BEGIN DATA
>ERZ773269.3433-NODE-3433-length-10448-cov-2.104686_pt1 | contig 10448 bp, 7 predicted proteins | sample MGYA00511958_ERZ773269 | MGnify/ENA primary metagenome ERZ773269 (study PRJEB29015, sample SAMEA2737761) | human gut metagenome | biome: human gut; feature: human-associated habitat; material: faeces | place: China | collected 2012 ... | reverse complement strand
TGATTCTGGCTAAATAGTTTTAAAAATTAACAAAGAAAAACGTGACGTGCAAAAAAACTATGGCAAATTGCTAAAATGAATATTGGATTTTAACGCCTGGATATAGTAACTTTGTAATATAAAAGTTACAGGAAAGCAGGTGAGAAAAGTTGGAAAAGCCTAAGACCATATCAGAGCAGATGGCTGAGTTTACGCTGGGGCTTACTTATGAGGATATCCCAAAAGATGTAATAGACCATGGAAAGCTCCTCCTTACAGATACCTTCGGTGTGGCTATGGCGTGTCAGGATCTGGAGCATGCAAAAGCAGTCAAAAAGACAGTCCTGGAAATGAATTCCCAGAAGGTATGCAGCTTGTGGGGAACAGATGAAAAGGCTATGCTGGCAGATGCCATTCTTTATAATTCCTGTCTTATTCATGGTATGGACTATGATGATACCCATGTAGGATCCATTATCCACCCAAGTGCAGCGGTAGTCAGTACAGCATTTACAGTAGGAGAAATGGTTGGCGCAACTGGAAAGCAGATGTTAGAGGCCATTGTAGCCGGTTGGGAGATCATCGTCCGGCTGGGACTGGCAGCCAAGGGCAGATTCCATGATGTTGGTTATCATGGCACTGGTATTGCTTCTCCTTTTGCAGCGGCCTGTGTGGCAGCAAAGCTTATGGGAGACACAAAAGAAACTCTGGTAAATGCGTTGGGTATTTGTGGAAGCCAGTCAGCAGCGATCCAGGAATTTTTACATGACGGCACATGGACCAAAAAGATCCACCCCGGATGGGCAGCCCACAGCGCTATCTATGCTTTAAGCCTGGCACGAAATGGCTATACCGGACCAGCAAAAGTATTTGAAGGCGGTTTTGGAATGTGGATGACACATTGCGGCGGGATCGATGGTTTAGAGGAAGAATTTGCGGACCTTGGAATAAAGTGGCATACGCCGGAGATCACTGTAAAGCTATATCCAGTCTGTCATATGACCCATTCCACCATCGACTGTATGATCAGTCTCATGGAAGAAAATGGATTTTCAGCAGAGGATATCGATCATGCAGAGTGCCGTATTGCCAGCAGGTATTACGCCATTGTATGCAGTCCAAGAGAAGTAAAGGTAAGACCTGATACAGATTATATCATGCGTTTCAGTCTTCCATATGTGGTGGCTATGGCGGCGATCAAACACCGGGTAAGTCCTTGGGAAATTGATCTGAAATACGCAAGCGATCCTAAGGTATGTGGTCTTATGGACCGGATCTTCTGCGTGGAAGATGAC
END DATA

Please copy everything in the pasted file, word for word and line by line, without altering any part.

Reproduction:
>ERZ773269.3433-NODE-3433-length-10448-cov-2.104686_pt1 | contig 10448 bp, 7 predicted proteins | sample MGYA00511958_ERZ773269 | MGnify/ENA primary metagenome ERZ773269 (study PRJEB29015, sample SAMEA2737761) | human gut metagenome | biome: human gut; feature: human-associated habitat; material: faeces | place: China | collected 2012 ... | reverse complement strand
TGATTCTGGCTAAATAGTTTTAAAAATTAACAAAGAAAAACGTGACGTGCAAAAAAACTATGGCAAATTGCTAAAATGAATATTGGATTTTAACGCCTGGATATAGTAACTTTGTAATATAAAAGTTACAGGAAAGCAGGTGAGAAAAGTTGGAAAAGCCTAAGACCATATCAGAGCAGATGGCTGAGTTTACGCTGGGGCTTACTTATGAGGATATCCCAAAAGATGTAATAGACCATGGAAAGCTCCTCCTTACAGATACCTTCGGTGTGGCTATGGCGTGTCAGGATCTGGAGCATGCAAAAGCAGTCAAAAAGACAGTCCTGGAAATGAATTCCCAGAAGGTATGCAGCTTGTGGGGAACAGATGAAAAGGCTATGCTGGCAGATGCCATTCTTTATAATTCCTGTCTTATTCATGGTATGGACTATGATGATACCCATGTAGGATCCATTATCCACCCAAGTGCAGCGGTAGTCAGTACAGCATTTACAGTAGGAGAAATGGTTGGCGCAACTGGAAAGCAGATGTTAGAGGCCATTGTAGCCGGTTGGGAGATCATCGTCCGGCTGGGACTGGCAGCCAAGGGCAGATTCCATGATGTTGGTTATCATGGCACTGGTATTGCTTCTCCTTTTGCAGCGGCCTGTGTGGCAGCAAAGCTTATGGGAGACACAAAAGAAACTCTGGTAAATGCGTTGGGTATTTGTGGAAGCCAGTCAGCAGCGATCCAGGAATTTTTACATGACGGCACATGGACCAAAAAGATCCACCCCGGATGGGCAGCCCACAGCGCTATCTATGCTTTAAGCCTGGCACGAAATGGCTATACCGGACCAGCAAAAGTATTTGAAGGCGGTTTTGGAATGTGGATGACACATTGCGGCGGGATCGATGGTTTAGAGGAAGAATTTGCGGACCTTGGAATAAAGTGGCATACGCCGGAGATCACTGTAAAGCTATATCCAGTCTGTCATATGACCCATTCCACCATCGACTGTATGATCAGTCTCATGGAAGAAAATGGATTTTCAGCAGAGGATATCGATCATGCAGAGTGCCGTATTGCCAGCAGGTATTACGCCATTGTATGCAGTCCAAGAGAAGTAAAGGTAAGACCTGATACAGATTATATCATGCGTTTCAGTCTTCCATATGTGGTGGCTATGGCGGCGATCAAACACCGGGTAAGTCCTTGGGAAATTGATCTGAAATACGCAAGCGATCCTAAGGTATGTGGTCTTATGGACCGGATCTTCTGCGTGGAAGATGAC